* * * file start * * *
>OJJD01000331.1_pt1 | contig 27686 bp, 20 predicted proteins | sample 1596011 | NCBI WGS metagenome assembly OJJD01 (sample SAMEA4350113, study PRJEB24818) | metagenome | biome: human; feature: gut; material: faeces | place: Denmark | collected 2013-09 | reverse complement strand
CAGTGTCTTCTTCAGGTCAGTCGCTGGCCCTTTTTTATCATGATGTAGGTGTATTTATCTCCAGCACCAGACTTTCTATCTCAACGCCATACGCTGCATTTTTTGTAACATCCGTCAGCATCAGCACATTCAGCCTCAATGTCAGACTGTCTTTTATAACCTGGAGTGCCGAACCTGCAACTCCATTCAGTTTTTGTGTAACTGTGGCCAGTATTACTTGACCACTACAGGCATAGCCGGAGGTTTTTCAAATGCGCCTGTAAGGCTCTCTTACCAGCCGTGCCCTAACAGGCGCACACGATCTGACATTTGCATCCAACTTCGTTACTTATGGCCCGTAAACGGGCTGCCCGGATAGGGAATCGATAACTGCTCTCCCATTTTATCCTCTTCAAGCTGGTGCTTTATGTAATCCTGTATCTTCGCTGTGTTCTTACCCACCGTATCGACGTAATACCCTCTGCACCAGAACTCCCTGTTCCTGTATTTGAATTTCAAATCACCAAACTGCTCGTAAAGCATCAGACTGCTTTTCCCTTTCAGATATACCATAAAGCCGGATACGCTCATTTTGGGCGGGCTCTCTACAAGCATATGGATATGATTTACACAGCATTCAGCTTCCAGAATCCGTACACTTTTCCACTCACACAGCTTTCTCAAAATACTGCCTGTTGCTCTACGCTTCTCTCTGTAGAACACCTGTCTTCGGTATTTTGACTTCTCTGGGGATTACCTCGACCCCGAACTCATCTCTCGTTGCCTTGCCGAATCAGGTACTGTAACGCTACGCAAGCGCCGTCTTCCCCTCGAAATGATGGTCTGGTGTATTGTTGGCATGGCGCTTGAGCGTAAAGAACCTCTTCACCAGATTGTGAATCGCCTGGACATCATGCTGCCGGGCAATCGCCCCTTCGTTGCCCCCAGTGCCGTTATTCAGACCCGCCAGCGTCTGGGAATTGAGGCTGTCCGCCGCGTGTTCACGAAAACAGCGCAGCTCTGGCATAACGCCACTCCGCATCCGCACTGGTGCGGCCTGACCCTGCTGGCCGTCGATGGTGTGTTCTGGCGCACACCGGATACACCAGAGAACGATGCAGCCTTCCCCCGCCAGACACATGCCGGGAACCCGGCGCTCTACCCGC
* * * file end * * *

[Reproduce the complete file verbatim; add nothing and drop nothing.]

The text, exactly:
>OJJD01000331.1_pt1 | contig 27686 bp, 20 predicted proteins | sample 1596011 | NCBI WGS metagenome assembly OJJD01 (sample SAMEA4350113, study PRJEB24818) | metagenome | biome: human; feature: gut; material: faeces | place: Denmark | collected 2013-09 | reverse complement strand
CAGTGTCTTCTTCAGGTCAGTCGCTGGCCCTTTTTTATCATGATGTAGGTGTATTTATCTCCAGCACCAGACTTTCTATCTCAACGCCATACGCTGCATTTTTTGTAACATCCGTCAGCATCAGCACATTCAGCCTCAATGTCAGACTGTCTTTTATAACCTGGAGTGCCGAACCTGCAACTCCATTCAGTTTTTGTGTAACTGTGGCCAGTATTACTTGACCACTACAGGCATAGCCGGAGGTTTTTCAAATGCGCCTGTAAGGCTCTCTTACCAGCCGTGCCCTAACAGGCGCACACGATCTGACATTTGCATCCAACTTCGTTACTTATGGCCCGTAAACGGGCTGCCCGGATAGGGAATCGATAACTGCTCTCCCATTTTATCCTCTTCAAGCTGGTGCTTTATGTAATCCTGTATCTTCGCTGTGTTCTTACCCACCGTATCGACGTAATACCCTCTGCACCAGAACTCCCTGTTCCTGTATTTGAATTTCAAATCACCAAACTGCTCGTAAAGCATCAGACTGCTTTTCCCTTTCAGATATACCATAAAGCCGGATACGCTCATTTTGGGCGGGCTCTCTACAAGCATATGGATATGATTTACACAGCATTCAGCTTCCAGAATCCGTACACTTTTCCACTCACACAGCTTTCTCAAAATACTGCCTGTTGCTCTACGCTTCTCTCTGTAGAACACCTGTCTTCGGTATTTTGACTTCTCTGGGGATTACCTCGACCCCGAACTCATCTCTCGTTGCCTTGCCGAATCAGGTACTGTAACGCTACGCAAGCGCCGTCTTCCCCTCGAAATGATGGTCTGGTGTATTGTTGGCATGGCGCTTGAGCGTAAAGAACCTCTTCACCAGATTGTGAATCGCCTGGACATCATGCTGCCGGGCAATCGCCCCTTCGTTGCCCCCAGTGCCGTTATTCAGACCCGCCAGCGTCTGGGAATTGAGGCTGTCCGCCGCGTGTTCACGAAAACAGCGCAGCTCTGGCATAACGCCACTCCGCATCCGCACTGGTGCGGCCTGACCCTGCTGGCCGTCGATGGTGTGTTCTGGCGCACACCGGATACACCAGAGAACGATGCAGCCTTCCCCCGCCAGACACATGCCGGGAACCCGGCGCTCTACCCGC